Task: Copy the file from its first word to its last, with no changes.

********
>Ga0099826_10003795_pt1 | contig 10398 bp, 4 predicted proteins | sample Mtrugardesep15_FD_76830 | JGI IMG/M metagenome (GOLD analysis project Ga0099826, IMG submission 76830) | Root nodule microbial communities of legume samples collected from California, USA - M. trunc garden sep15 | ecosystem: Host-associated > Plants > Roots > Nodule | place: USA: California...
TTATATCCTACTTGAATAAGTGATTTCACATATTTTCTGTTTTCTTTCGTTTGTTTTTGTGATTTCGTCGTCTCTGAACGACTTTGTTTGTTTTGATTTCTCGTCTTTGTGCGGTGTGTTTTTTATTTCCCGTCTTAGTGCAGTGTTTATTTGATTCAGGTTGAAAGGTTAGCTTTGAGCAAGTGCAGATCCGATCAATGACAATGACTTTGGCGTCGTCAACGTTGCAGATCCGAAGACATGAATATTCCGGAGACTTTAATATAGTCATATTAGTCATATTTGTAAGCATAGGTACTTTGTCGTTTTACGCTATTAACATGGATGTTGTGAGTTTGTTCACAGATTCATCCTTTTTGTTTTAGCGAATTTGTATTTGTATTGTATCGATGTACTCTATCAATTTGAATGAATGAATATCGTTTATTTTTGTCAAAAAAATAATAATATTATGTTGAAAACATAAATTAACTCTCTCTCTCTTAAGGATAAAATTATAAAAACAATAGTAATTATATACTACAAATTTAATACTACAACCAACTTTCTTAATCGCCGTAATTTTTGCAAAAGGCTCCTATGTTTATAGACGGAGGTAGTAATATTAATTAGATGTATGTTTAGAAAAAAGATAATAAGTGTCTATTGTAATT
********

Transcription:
>Ga0099826_10003795_pt1 | contig 10398 bp, 4 predicted proteins | sample Mtrugardesep15_FD_76830 | JGI IMG/M metagenome (GOLD analysis project Ga0099826, IMG submission 76830) | Root nodule microbial communities of legume samples collected from California, USA - M. trunc garden sep15 | ecosystem: Host-associated > Plants > Roots > Nodule | place: USA: California...
TTATATCCTACTTGAATAAGTGATTTCACATATTTTCTGTTTTCTTTCGTTTGTTTTTGTGATTTCGTCGTCTCTGAACGACTTTGTTTGTTTTGATTTCTCGTCTTTGTGCGGTGTGTTTTTTATTTCCCGTCTTAGTGCAGTGTTTATTTGATTCAGGTTGAAAGGTTAGCTTTGAGCAAGTGCAGATCCGATCAATGACAATGACTTTGGCGTCGTCAACGTTGCAGATCCGAAGACATGAATATTCCGGAGACTTTAATATAGTCATATTAGTCATATTTGTAAGCATAGGTACTTTGTCGTTTTACGCTATTAACATGGATGTTGTGAGTTTGTTCACAGATTCATCCTTTTTGTTTTAGCGAATTTGTATTTGTATTGTATCGATGTACTCTATCAATTTGAATGAATGAATATCGTTTATTTTTGTCAAAAAAATAATAATATTATGTTGAAAACATAAATTAACTCTCTCTCTCTTAAGGATAAAATTATAAAAACAATAGTAATTATATACTACAAATTTAATACTACAACCAACTTTCTTAATCGCCGTAATTTTTGCAAAAGGCTCCTATGTTTATAGACGGAGGTAGTAATATTAATTAGATGTATGTTTAGAAAAAAGATAATAAGTGTCTATTGTAATT